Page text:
It rolls alot while underway, at displacement speeds but its only annoying and uncomfortable whilst at rest, when im fishing. Ive got the adult tommy tippee cups on board, you cant have a mug of coffee without it sloshing out of the mug.
    It can be very bad but now im getting older my bones dont want to feel theyve gone 10 rounds with mike tyson every time im out.
     
  11. kapnD
    Joined: Jan 2003
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    Location: hawaii, usa

    kapnD Senior Member

    If you’re really getting to 16 knots from that hull, that’s quite good, so I’d be inclined to leave the hull alone, and approach the rolling problem externally, ie deployable devices that can be hauled in favor of speed.
    The bilge keels on the vessel pictured are very bulky and lack fairing, are bound to induce a lot of drag, and will definitely slow it down. The rudder is not very sleek, nor is the end of the keel, improvements that beg for attention.
    That said, the hull was not designed for speed, and just might behave better without a huge diesel motor?
     
  12. Mr Efficiency
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    Mr Efficiency Senior Member

    It appears to be a semi-displacement boat, maybe narrowness is contributing to the roll, but without a lines plan I am a little puzzled why it would roll so much.
     
  13. Lutefiskgeorge
    Joined: Nov 2019
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    Location: Hampshire

    Lutefiskgeorge Junior Member

    Hi yes, sorry i thought i had mentioned it, its a semi d. Some were full displacement the later ones were semi d, either on shaft or leg.
    I cant comment on that so much, ive been on similar semi d boats, colvic seaworkers, channel island 22 and a duver for example, all have rolled, but none seemingly as much as mine does.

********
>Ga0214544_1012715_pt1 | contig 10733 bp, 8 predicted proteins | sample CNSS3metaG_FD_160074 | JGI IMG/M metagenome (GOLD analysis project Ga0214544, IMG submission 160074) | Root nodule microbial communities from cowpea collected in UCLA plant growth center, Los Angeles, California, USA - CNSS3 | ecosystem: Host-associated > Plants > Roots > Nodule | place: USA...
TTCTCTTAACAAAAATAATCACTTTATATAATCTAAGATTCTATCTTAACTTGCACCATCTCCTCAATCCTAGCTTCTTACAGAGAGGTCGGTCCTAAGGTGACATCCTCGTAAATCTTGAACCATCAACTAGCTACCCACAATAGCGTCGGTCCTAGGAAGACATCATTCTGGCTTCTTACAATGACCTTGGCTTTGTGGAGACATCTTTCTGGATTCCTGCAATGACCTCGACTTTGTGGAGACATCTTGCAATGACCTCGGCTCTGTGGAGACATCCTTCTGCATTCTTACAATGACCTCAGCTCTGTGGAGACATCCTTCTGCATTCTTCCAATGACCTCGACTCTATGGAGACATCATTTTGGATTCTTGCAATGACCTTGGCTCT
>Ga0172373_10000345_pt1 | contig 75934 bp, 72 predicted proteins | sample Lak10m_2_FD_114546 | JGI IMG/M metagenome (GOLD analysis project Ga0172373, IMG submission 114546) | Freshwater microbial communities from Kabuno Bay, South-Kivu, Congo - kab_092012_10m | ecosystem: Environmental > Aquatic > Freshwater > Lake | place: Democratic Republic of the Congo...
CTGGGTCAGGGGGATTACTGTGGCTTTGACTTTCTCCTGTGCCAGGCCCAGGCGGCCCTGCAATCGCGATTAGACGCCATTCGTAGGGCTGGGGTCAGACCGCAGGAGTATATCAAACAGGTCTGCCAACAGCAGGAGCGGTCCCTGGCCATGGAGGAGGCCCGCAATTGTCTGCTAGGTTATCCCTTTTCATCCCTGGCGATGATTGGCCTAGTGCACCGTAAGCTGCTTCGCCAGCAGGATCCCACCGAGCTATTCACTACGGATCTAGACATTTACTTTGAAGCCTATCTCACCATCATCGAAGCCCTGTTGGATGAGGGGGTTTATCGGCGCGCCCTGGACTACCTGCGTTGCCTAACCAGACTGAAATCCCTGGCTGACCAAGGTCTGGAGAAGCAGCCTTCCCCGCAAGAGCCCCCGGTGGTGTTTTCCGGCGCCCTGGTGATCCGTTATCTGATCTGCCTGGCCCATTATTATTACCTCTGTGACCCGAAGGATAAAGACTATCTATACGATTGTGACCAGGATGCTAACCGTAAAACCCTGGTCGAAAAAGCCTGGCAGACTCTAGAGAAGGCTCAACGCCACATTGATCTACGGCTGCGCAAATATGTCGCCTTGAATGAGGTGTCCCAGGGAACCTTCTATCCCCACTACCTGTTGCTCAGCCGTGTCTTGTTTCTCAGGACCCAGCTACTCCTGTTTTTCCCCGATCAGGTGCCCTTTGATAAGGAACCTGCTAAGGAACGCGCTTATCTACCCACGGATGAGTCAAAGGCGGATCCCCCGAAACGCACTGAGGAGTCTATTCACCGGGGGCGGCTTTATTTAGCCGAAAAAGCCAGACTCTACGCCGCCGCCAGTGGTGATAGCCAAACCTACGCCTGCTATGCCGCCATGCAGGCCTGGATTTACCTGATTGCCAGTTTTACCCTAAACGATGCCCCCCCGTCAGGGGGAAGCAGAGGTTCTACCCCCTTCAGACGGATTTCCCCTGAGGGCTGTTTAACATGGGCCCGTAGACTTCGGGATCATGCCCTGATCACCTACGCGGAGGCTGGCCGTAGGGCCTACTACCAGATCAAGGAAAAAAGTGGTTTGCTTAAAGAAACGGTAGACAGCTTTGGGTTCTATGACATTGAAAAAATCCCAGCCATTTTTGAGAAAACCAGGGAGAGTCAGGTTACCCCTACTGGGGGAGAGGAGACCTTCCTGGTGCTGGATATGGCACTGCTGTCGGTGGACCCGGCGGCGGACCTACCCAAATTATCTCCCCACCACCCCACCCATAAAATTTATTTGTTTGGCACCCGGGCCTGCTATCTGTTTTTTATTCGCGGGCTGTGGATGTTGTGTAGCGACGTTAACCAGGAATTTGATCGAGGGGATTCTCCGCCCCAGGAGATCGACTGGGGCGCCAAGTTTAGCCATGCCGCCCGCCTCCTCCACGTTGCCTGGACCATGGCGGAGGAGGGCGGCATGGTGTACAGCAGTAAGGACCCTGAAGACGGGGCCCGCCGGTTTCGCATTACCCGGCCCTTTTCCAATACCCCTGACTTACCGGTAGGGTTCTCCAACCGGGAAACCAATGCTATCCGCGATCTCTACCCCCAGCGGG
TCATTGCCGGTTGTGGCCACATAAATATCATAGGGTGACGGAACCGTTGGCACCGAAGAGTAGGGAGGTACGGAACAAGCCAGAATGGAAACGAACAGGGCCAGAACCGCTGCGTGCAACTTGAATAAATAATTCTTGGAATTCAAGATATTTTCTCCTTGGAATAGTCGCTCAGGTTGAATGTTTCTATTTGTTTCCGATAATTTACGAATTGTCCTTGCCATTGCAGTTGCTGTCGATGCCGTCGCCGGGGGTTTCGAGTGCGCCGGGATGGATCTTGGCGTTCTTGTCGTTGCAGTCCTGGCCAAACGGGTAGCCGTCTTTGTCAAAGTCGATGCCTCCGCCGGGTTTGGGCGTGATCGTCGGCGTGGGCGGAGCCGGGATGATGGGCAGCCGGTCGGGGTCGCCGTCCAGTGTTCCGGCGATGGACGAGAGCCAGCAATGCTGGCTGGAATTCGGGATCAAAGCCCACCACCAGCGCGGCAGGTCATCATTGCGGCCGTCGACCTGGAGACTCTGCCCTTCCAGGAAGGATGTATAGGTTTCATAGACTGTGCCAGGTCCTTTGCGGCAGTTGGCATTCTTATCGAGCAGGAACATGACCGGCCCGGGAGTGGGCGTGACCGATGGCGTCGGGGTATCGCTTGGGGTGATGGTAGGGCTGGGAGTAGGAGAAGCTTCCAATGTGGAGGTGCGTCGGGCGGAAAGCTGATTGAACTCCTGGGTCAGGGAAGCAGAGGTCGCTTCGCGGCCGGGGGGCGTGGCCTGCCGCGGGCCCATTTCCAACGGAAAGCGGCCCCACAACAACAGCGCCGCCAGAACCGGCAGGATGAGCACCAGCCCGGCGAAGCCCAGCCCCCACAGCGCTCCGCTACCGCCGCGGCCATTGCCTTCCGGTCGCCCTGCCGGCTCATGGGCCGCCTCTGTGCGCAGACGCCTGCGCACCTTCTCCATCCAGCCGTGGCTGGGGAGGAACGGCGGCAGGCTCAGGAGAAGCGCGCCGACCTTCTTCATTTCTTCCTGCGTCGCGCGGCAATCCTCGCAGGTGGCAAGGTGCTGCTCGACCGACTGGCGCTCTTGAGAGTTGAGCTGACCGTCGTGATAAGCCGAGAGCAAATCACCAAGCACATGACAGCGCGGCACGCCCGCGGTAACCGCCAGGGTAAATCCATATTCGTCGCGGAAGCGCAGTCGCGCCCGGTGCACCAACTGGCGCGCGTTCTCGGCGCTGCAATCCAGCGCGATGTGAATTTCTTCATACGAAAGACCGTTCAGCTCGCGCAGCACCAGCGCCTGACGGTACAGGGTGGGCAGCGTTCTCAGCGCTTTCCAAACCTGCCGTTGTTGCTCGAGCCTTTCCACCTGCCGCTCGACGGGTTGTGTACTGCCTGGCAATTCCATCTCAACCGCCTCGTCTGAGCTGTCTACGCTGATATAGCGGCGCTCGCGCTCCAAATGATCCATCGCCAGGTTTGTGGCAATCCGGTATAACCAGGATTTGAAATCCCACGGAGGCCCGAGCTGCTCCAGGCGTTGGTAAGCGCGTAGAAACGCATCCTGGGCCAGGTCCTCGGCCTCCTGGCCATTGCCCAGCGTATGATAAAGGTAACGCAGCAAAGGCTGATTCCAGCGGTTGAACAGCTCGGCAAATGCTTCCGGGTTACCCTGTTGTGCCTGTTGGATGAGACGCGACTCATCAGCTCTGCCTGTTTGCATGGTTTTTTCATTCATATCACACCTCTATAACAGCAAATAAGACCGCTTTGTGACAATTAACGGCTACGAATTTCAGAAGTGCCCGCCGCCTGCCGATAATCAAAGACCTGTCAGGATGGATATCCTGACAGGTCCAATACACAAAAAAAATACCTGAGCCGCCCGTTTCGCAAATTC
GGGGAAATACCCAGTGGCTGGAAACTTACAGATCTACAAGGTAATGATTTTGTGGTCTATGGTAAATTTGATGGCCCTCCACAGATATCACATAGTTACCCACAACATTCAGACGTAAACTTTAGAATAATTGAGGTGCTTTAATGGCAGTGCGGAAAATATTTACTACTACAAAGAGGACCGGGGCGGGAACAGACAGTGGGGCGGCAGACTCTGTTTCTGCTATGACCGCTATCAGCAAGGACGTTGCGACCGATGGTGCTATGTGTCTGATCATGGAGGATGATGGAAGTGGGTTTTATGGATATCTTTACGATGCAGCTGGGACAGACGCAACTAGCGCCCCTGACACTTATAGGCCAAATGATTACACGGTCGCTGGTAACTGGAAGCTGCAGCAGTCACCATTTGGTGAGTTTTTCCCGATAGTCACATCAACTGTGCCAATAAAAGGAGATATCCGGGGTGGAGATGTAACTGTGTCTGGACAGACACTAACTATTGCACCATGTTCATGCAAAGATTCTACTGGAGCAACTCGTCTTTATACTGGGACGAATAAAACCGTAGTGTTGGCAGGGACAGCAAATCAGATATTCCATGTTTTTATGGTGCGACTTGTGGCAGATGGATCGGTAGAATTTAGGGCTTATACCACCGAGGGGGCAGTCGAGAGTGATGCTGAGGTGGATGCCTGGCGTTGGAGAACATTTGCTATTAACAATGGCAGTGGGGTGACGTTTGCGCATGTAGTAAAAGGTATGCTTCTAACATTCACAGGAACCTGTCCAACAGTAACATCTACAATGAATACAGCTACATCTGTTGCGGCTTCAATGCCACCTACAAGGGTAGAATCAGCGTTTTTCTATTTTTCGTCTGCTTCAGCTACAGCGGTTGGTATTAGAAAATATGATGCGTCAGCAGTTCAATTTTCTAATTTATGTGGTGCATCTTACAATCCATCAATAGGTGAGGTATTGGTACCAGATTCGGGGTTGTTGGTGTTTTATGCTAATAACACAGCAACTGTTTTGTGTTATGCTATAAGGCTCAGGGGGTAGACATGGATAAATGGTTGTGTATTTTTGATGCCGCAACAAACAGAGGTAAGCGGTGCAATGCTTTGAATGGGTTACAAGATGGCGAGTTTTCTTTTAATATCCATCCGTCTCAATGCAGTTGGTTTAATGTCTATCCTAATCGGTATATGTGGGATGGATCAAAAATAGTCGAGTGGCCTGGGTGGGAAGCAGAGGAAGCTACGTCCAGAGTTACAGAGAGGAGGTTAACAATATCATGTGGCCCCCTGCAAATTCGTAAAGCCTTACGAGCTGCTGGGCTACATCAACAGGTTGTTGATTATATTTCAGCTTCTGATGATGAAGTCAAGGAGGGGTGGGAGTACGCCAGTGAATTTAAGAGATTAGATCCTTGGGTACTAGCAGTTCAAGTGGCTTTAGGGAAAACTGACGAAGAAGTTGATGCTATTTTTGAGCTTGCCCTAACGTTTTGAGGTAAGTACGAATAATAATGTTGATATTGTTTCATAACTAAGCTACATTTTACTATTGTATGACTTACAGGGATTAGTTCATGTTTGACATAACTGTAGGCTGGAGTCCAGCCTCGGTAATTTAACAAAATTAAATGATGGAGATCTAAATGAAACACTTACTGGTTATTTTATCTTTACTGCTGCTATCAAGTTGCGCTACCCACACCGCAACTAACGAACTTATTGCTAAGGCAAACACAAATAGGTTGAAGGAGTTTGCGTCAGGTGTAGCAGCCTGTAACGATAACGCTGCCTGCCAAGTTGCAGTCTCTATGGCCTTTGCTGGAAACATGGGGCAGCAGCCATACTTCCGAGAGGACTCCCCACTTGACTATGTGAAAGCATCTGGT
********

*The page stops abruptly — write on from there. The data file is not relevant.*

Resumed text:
Its really the only part of the boat i dislike, and really only bothers me at rest although it bothers the wife constantly when shes out with me
     
  14. BlueBell
    Joined: May 2017
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    Location: Victoria BC Canada

    BlueBell Ahhhhh...

    Bilge keels won't help there.
    If you tried stabilizer bags over the side,
    then you need a new boat, sadly.
    Or, put a big keel down the centre line.

    Getting a different boat would be easier, much easier.
     

  15. Lutefiskgeorge
    Joined: Nov 2019
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    Location: Hampshire

    Lutefiskgeorge Junior Member

    Whats a stabilizer bag?
    Ive tried flopper stoppers, bucket with and without holes, those orange cones and a hinged thing. As i said theyve helped, and maybe i just need to accept their limits.
    If there is another type, please let me know and il give it a go.
    New boat? Dont think that would fly with the wife, shame, but i love the boat anyhow!
    Thanks
     
    Last edited: Nov 30, 2019